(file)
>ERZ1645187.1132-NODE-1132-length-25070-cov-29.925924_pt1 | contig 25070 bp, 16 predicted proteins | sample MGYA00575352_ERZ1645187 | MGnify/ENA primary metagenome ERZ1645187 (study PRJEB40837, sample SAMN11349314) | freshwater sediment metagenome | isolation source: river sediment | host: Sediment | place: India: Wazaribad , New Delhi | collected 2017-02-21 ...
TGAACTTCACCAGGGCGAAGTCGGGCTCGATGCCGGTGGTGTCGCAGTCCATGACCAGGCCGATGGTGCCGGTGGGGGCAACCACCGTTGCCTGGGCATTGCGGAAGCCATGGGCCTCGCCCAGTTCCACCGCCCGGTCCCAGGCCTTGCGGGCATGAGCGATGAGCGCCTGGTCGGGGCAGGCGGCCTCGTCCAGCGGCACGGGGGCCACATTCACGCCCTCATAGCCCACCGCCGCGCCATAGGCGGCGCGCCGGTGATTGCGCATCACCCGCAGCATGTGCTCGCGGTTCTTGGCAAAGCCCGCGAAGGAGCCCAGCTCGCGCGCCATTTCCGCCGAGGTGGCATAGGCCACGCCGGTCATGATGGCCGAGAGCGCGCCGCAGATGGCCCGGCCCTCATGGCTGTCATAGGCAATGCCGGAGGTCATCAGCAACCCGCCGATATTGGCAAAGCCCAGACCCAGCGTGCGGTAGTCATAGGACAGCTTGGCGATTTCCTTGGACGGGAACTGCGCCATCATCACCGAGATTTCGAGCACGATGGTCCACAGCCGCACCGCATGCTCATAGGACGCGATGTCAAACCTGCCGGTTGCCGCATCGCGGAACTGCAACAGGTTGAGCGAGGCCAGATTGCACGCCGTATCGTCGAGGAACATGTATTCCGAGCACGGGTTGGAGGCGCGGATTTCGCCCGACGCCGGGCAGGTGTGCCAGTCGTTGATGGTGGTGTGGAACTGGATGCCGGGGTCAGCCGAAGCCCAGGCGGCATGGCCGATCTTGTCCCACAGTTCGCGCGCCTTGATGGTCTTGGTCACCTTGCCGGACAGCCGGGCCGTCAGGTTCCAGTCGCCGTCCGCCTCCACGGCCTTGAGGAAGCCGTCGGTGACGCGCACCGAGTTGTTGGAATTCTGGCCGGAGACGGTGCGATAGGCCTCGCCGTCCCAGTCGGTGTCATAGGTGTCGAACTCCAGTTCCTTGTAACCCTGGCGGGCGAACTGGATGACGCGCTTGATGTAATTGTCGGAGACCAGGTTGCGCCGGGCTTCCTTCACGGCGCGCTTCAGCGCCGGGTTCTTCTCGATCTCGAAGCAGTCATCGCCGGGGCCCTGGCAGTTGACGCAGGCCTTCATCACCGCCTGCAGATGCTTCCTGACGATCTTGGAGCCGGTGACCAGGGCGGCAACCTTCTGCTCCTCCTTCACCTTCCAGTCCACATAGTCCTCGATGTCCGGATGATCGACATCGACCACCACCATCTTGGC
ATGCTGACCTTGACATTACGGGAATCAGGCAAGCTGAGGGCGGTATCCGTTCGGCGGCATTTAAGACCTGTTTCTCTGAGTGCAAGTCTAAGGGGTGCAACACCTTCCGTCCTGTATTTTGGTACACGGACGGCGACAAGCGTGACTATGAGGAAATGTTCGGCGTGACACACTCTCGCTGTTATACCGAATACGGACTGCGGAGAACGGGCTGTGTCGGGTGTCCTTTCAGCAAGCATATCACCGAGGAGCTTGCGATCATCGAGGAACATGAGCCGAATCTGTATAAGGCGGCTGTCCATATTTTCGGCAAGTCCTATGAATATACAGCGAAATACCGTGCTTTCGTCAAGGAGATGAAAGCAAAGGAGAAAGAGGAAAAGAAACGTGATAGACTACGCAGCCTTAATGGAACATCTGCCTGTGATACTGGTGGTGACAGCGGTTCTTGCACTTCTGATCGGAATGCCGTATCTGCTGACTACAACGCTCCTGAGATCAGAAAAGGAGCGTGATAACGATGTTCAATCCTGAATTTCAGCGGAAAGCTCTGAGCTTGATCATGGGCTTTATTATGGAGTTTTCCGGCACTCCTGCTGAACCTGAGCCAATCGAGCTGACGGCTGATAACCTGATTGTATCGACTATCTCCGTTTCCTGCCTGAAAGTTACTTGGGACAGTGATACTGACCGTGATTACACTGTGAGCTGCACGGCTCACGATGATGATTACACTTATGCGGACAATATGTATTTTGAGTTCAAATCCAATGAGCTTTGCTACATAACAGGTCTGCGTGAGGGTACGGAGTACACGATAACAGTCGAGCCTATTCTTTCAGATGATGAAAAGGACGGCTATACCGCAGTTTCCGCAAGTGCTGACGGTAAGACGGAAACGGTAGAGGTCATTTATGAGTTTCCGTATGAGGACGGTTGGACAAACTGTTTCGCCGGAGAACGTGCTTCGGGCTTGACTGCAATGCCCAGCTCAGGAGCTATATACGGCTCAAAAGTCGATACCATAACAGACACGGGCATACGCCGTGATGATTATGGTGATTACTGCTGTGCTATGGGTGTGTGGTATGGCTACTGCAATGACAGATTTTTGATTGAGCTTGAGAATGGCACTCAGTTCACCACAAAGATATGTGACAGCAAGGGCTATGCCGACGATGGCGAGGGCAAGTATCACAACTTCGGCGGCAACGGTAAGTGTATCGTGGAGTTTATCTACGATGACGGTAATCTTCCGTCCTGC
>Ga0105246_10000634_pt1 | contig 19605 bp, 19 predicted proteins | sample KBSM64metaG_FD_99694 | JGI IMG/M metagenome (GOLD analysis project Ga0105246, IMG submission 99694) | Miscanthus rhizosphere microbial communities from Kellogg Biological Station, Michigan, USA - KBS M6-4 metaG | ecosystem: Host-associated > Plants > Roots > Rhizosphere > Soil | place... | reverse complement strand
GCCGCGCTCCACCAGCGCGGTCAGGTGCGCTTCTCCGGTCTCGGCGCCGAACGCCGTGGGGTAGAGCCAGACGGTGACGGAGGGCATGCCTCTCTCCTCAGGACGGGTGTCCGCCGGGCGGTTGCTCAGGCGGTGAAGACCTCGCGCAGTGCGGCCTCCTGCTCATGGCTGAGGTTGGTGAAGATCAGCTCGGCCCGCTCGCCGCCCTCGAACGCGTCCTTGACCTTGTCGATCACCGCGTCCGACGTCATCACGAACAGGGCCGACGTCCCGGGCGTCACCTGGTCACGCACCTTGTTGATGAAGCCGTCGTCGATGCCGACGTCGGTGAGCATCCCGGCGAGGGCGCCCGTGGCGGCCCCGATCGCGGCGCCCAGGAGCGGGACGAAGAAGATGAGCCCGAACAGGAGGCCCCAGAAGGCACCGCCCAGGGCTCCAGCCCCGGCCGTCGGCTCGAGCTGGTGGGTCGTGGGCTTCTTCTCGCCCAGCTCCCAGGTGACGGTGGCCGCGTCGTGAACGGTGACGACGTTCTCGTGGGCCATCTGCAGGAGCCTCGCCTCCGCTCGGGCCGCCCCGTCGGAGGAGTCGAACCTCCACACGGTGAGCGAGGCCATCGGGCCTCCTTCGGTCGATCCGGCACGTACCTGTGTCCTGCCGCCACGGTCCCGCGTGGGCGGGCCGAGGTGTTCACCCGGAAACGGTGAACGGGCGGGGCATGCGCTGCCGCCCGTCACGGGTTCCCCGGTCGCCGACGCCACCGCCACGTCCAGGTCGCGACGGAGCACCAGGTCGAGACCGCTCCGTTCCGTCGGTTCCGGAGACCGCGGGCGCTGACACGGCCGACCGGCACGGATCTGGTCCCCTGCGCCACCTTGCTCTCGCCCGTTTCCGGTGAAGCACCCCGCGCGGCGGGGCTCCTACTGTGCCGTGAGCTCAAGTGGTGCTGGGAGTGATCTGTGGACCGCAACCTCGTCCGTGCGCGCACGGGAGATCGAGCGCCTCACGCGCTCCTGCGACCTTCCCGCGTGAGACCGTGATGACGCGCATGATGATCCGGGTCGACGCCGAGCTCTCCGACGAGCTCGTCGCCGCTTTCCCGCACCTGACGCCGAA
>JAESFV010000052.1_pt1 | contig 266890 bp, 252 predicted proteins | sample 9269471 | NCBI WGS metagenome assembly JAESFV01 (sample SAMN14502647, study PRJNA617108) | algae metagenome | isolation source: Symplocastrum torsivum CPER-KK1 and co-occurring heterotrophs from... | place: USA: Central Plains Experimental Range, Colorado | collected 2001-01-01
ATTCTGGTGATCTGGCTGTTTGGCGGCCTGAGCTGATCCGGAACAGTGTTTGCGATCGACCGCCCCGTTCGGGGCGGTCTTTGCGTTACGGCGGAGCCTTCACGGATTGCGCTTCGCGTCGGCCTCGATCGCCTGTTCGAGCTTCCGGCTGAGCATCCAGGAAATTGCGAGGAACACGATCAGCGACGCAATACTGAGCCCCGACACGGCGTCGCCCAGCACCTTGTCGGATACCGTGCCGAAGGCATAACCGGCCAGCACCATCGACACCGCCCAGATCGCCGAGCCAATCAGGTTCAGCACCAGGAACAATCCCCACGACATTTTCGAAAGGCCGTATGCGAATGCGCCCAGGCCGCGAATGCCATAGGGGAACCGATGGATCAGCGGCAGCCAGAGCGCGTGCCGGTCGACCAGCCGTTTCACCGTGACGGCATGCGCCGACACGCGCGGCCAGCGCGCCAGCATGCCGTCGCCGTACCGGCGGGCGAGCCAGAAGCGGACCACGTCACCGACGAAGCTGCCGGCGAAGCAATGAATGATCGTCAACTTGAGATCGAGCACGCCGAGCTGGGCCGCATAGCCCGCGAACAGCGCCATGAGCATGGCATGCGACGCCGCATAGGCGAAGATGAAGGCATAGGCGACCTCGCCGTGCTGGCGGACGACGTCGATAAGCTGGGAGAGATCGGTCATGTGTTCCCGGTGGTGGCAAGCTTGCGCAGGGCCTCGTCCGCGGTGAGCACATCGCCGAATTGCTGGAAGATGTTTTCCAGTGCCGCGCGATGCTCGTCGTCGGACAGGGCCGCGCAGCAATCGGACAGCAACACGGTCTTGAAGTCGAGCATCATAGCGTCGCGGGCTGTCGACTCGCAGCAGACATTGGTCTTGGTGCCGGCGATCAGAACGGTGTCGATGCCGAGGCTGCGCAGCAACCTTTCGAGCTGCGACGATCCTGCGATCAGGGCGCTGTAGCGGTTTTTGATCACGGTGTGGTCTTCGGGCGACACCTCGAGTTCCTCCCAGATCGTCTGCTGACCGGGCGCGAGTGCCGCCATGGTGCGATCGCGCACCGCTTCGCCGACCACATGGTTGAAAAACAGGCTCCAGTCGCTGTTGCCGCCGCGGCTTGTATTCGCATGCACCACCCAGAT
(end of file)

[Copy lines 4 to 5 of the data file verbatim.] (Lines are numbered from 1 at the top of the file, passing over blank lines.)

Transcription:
>Ga0105246_10000634_pt1 | contig 19605 bp, 19 predicted proteins | sample KBSM64metaG_FD_99694 | JGI IMG/M metagenome (GOLD analysis project Ga0105246, IMG submission 99694) | Miscanthus rhizosphere microbial communities from Kellogg Biological Station, Michigan, USA - KBS M6-4 metaG | ecosystem: Host-associated > Plants > Roots > Rhizosphere > Soil | place... | reverse complement strand
GCCGCGCTCCACCAGCGCGGTCAGGTGCGCTTCTCCGGTCTCGGCGCCGAACGCCGTGGGGTAGAGCCAGACGGTGACGGAGGGCATGCCTCTCTCCTCAGGACGGGTGTCCGCCGGGCGGTTGCTCAGGCGGTGAAGACCTCGCGCAGTGCGGCCTCCTGCTCATGGCTGAGGTTGGTGAAGATCAGCTCGGCCCGCTCGCCGCCCTCGAACGCGTCCTTGACCTTGTCGATCACCGCGTCCGACGTCATCACGAACAGGGCCGACGTCCCGGGCGTCACCTGGTCACGCACCTTGTTGATGAAGCCGTCGTCGATGCCGACGTCGGTGAGCATCCCGGCGAGGGCGCCCGTGGCGGCCCCGATCGCGGCGCCCAGGAGCGGGACGAAGAAGATGAGCCCGAACAGGAGGCCCCAGAAGGCACCGCCCAGGGCTCCAGCCCCGGCCGTCGGCTCGAGCTGGTGGGTCGTGGGCTTCTTCTCGCCCAGCTCCCAGGTGACGGTGGCCGCGTCGTGAACGGTGACGACGTTCTCGTGGGCCATCTGCAGGAGCCTCGCCTCCGCTCGGGCCGCCCCGTCGGAGGAGTCGAACCTCCACACGGTGAGCGAGGCCATCGGGCCTCCTTCGGTCGATCCGGCACGTACCTGTGTCCTGCCGCCACGGTCCCGCGTGGGCGGGCCGAGGTGTTCACCCGGAAACGGTGAACGGGCGGGGCATGCGCTGCCGCCCGTCACGGGTTCCCCGGTCGCCGACGCCACCGCCACGTCCAGGTCGCGACGGAGCACCAGGTCGAGACCGCTCCGTTCCGTCGGTTCCGGAGACCGCGGGCGCTGACACGGCCGACCGGCACGGATCTGGTCCCCTGCGCCACCTTGCTCTCGCCCGTTTCCGGTGAAGCACCCCGCGCGGCGGGGCTCCTACTGTGCCGTGAGCTCAAGTGGTGCTGGGAGTGATCTGTGGACCGCAACCTCGTCCGTGCGCGCACGGGAGATCGAGCGCCTCACGCGCTCCTGCGACCTTCCCGCGTGAGACCGTGATGACGCGCATGATGATCCGGGTCGACGCCGAGCTCTCCGACGAGCTCGTCGCCGCTTTCCCGCACCTGACGCCGAA